PHOENIX-Building owners with long-term tenants are finding it easier to sell their properties as investors eager to move out of a sluggish stock market look for higher yields in real estate.
“Buildings that have good tenants are going fast and at low cap rates,” Patrick Feeney, with CB Richard Ellis Inc.’s Phoenix office, tells GlobeSt.com. “It’s hard to buy property right now because good leased property is really being sought after.”
A long-term lease has become key to a quick sale, Feeney said, since it offers a buyer the added assurance of being able to make those mortgage payments even if the economy sours. Buildings with vacancies or short-term leases, however, are languishing on the market for six or more months as buyers hesitate over deals that could mean leasing headaches for them in the future.
Feeney said the soft economy has forced many businesses to delay relocation and expansion plans, leaving vacancy rates in the Valley at a high of 10.2% with some submarket vacancies as high as 17%. Net absorption also has slowed with only 2.5 million sf of industrial property absorbed through the first six months of the year. Just two years ago, the Valley’s annual absorption rate fell between 9 million sf and 10 million sf, Feeney said.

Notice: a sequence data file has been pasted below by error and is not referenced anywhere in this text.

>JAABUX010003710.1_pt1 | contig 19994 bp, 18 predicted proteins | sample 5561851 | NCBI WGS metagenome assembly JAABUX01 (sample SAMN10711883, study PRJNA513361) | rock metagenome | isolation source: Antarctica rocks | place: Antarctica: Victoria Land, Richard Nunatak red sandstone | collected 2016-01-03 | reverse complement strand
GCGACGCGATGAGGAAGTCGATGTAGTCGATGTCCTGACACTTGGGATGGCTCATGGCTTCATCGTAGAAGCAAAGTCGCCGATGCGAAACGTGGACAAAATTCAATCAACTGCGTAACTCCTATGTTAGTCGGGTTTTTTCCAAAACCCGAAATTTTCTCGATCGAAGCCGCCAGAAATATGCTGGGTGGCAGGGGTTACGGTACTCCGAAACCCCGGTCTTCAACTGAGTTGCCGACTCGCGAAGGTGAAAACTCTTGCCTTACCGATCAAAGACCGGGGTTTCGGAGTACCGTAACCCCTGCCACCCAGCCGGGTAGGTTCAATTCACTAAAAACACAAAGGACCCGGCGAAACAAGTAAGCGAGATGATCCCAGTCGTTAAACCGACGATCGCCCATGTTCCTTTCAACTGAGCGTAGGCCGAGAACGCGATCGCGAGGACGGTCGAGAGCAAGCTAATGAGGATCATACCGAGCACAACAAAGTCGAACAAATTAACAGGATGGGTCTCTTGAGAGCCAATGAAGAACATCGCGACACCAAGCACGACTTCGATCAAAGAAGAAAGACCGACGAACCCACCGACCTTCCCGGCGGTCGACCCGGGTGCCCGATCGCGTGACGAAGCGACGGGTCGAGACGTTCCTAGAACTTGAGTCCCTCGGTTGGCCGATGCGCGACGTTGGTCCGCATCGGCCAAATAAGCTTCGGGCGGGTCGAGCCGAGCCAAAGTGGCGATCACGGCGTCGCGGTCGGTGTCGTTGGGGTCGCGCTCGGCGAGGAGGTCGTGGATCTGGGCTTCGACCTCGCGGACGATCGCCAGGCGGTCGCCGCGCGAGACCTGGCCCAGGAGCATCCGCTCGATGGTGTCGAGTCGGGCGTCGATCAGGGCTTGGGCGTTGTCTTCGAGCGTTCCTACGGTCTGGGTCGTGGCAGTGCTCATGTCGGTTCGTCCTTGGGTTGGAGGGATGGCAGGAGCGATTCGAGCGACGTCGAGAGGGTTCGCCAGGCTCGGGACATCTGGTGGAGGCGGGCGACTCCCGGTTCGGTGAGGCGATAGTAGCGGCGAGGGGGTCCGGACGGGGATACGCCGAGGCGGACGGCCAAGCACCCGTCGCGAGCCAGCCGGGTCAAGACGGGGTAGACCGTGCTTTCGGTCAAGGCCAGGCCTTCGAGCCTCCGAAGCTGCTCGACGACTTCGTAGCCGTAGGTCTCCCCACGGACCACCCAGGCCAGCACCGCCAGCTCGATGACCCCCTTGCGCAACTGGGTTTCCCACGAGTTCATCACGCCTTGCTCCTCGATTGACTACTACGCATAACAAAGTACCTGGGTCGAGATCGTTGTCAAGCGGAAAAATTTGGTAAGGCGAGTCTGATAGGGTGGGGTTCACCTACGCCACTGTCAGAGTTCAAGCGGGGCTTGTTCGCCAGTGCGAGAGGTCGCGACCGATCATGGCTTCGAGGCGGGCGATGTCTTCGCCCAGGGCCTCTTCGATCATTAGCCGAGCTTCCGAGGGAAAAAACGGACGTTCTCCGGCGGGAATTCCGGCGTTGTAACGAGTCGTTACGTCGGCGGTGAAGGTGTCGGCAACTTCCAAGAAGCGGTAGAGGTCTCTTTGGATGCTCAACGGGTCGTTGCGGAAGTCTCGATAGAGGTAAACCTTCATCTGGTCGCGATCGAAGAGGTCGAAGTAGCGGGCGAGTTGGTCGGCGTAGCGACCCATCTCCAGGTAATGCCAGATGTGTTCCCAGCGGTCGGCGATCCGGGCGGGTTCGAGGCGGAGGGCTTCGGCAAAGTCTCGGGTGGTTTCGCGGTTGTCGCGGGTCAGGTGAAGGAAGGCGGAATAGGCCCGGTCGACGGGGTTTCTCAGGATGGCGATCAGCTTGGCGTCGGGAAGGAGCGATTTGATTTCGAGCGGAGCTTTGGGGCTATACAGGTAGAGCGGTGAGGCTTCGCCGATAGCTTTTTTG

But it isn’t only the economy that’s placing a strain on the Valley’s industrial property buyers. Bob Deininger with Johnson & Associates in Scottsdale points out to GlobeSt.com that businesses are increasingly opting to lease a building with the option to buy it in the future, leaving few leased buildings available to investors. “A lot of people want control over their building and their occupancy costs,” Deininger said. “On a lease purchase, they can lock in a price today and know what they can purchase it at in the future.